Recently, Dow® has introduced its own line of engineered polymers for HME applications. Cellulosic polymers such as HPMC have historically been difficult to extrude due to the high melt viscosity and limited extrusion-processing windows, as outlined previously. Even with plasticization by a drug or other additives, HPMC browns at the elevated temperatures often needed for extrusion processing (49,103). Thus, a new line of Affinisol® HPMC polymers have been developed with lower melt viscosity reduced or eliminated discoloration at elevated temperatures (104). The Affinisol® HPMC polymers are available in a variety of molecular weight grades from 3 to 164,000 cP for IR and CR applications and have lower glass transition temperatures ranging from 110 to 130°C (105,106). The extrusion-processing windows are much wider and reported to be between 150 and 205°C (106). More interestingly, the melt viscosity and corresponding extruder torque load is reported to be independent of the polymer molecular weight, with Affinisol® HPMC 6LV, 100LV, and 4M exhibiting a comparable maximum torque load of approximately 20% on a Leistritz nano-16 extruder (107). In addition, the crystallization inhibition properties of the polymer remain, with demonstrated dissolution performance of ASDs containing the poorly soluble drugs loratidine (107), carbamazepine (108), and itraconazole (109).

Ashland® has also been investigating a new development grade of the cellulosic polymer HPMC AS for extrusion processing. HPMC AS has been shown to be a very effective crystallization inhibitor in ASDs, which is highly dependent on the ratio of acetyl and succinoyl functional groups. In particular, the level of acetyl groups is the driving force for recrystallization inhibition, which facilitates hydrophobic interactions with poorly water-soluble drugs in solution (55,110). Current commercial grades of HPMC AS have a Tg of 120°C but often require extrusion temperatures in excess of 170°C, even with plasticization, to reduce the melt viscosity (111). However, release of acetic and succinic free acid has been shown to occur at temperatures between 180 and 200°C (112), resulting in a narrow and relatively high processing window that may exclude thermally labile drugs. Thus, Ashland® has investigated the developmental grades of HPMC AS that have a lower Tg of ∼100°C and can be extruded at ∼140°C (111). This investigational grade has also shown to be similar or superior to current commercial grades of HPMC AS in maintaining supersaturation of the poorly soluble drugs nifedipine, itraconazole, and griseofulvin (111,113). It is worth noting that this is currently an investigational polymer and a commercial version has not been introduced at the time of writing.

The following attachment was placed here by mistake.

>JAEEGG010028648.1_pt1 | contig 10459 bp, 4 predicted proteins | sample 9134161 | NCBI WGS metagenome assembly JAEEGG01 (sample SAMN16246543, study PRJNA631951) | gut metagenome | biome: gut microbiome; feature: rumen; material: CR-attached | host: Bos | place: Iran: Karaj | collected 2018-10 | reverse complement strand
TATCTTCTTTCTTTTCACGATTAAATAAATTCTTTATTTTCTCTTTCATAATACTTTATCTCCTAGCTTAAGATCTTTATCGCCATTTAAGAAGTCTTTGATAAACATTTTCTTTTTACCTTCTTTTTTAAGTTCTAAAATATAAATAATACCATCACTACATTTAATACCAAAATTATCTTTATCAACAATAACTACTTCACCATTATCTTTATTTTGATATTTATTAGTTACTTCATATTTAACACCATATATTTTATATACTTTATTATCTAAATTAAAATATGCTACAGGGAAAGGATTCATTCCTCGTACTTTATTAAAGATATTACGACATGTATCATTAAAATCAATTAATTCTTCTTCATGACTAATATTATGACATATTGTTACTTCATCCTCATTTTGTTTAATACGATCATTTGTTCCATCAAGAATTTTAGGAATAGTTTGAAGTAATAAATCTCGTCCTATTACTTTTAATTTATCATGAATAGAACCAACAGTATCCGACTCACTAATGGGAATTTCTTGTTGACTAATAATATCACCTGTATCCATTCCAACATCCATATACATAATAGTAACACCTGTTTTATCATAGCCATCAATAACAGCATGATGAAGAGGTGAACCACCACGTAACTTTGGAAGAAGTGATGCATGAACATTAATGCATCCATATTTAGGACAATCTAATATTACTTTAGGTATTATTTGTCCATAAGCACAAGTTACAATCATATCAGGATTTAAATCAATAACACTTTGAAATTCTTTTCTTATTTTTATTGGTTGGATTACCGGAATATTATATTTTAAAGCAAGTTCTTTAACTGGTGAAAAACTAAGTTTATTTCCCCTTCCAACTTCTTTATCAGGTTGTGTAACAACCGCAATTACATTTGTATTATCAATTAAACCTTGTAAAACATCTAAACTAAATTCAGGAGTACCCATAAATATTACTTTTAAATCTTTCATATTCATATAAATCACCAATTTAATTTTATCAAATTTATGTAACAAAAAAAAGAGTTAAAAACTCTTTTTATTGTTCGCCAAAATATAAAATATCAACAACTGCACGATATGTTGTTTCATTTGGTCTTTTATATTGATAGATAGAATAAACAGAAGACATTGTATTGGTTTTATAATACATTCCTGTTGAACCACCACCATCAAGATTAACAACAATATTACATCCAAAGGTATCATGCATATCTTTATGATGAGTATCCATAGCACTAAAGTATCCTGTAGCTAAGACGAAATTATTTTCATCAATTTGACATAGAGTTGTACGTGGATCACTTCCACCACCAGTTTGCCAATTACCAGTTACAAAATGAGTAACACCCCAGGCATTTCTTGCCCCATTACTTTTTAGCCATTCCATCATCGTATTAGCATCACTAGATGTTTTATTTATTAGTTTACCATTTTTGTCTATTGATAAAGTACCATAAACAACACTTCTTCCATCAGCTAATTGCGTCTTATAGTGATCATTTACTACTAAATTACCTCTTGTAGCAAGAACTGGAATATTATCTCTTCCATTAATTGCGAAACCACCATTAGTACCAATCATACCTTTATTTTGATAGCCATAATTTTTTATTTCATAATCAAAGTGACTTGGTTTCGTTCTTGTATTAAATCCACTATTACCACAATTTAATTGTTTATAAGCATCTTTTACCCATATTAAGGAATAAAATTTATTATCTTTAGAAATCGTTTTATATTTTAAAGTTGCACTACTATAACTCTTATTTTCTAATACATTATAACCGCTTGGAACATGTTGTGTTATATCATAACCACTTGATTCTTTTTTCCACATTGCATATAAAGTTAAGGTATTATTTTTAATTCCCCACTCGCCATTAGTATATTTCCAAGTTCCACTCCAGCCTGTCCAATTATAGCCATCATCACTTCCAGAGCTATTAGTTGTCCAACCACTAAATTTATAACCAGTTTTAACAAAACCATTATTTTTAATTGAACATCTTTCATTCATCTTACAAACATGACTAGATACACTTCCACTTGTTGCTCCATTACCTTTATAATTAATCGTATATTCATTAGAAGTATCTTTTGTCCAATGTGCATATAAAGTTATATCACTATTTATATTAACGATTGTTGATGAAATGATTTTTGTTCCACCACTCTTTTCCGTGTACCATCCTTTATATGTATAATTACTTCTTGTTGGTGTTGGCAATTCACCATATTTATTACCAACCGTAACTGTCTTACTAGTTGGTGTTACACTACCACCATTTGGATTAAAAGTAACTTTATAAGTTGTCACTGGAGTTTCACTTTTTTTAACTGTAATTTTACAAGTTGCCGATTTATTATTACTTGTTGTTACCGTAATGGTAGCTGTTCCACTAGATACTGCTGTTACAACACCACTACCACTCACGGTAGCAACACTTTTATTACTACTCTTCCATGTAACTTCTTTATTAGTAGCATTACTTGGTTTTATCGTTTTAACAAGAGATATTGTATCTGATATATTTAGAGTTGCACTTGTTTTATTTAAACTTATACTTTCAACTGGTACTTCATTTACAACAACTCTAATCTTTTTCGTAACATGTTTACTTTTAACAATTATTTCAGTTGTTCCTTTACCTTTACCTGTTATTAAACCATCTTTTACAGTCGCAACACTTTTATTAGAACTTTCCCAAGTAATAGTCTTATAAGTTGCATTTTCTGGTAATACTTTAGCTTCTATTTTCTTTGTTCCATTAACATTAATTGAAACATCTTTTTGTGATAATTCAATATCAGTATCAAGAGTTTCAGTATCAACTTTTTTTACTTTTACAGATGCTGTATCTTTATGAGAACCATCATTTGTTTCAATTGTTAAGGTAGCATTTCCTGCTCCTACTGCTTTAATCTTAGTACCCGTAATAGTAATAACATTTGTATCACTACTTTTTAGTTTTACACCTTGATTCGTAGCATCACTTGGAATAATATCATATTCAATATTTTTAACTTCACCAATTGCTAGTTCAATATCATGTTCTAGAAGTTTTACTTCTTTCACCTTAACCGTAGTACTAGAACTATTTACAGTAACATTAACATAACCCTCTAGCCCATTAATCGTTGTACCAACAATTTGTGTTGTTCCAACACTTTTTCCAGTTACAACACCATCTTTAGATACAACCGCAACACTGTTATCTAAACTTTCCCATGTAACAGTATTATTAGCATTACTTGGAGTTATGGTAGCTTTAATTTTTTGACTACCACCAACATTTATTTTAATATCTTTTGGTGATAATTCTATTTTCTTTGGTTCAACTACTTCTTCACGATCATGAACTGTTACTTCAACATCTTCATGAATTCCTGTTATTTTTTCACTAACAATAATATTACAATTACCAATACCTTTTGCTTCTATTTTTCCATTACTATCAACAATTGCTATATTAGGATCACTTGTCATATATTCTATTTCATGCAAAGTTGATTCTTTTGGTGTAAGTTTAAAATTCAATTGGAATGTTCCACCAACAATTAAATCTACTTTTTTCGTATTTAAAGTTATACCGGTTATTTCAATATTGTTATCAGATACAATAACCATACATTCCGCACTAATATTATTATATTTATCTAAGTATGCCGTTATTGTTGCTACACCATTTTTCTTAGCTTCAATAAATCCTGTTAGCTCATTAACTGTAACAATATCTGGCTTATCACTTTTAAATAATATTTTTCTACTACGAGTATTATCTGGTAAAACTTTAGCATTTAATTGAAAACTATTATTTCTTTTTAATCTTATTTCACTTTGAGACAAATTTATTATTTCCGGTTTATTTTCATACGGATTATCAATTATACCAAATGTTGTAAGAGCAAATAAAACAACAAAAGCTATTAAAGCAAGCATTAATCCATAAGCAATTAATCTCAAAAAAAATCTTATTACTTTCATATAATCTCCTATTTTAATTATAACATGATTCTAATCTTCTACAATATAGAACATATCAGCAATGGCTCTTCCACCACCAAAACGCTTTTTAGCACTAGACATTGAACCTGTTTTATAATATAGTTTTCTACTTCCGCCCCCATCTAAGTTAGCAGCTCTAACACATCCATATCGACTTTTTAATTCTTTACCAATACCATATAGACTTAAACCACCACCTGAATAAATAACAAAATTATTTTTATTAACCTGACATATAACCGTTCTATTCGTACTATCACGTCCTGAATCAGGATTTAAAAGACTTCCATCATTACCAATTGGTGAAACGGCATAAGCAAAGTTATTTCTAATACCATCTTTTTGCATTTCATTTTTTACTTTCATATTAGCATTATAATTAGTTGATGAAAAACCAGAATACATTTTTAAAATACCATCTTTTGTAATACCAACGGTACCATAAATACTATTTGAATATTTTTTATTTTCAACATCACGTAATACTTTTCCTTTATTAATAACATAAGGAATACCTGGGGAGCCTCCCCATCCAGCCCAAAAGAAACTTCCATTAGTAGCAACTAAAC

Thermal Processing by KinetiSol® Dispersing

Among the thermal processing strategies described thus far, the common method to enable processing of challenging compositions is through a decrease in melt viscosity and composite Tgvia plasticization by additives or polymer engineering. Excluding the use of temporary plasticizers, the final product typically has a lower Tg, which can impact physical stability in the case of ASDs. An alternative strategy is to approach the challenge from the equipment perspective and utilize processing technologies that are not limited by melt viscosity, which greatly expands thermal processing windows. KinetiSol® Dispersing (KSD) is an emerging processing technology in the pharmaceutical industry that is capable of processing highly viscous and nonthermoplastic materials (114). The KSD process was adapted from the thermokinetic mixers used in the plastics industry (115, 116, 117), with modifications for expanded capabilities and permitted use in pharmaceutical applications. The equipment consists of a horizontally mounted processing chamber with a central rotating shaft. A series of mixing blades is mounted to the shaft, which rotates at relatively high velocities (thousands of RPMs). The high velocities impart high frictional forces on the material particles as they impact the walls, blades, and each other. The frictional forces result in a very rapid temperature increase, with general processing times of less than 20 s (and less than 5 s at elevated temperatures) to transition drug and polymer blends to a fluxed state, with subsequent discharge at a user-defined set point (114). Example processing profiles are shown in Fig. 5. For small-scale studies, the process is performed in batch mode for quantities between ∼50 and 300 g. The same machine geometry can then be used in semicontinuous mode for throughputs of up to 30 kg/h. Multiple units can be run in parallel or larger geometry machines can be used for higher throughputs of up to 1000 kg/h (114).
Fig. 5

KinetiSol® processing temperature profiles for manufactured formulations. Reproduced with permission from (118)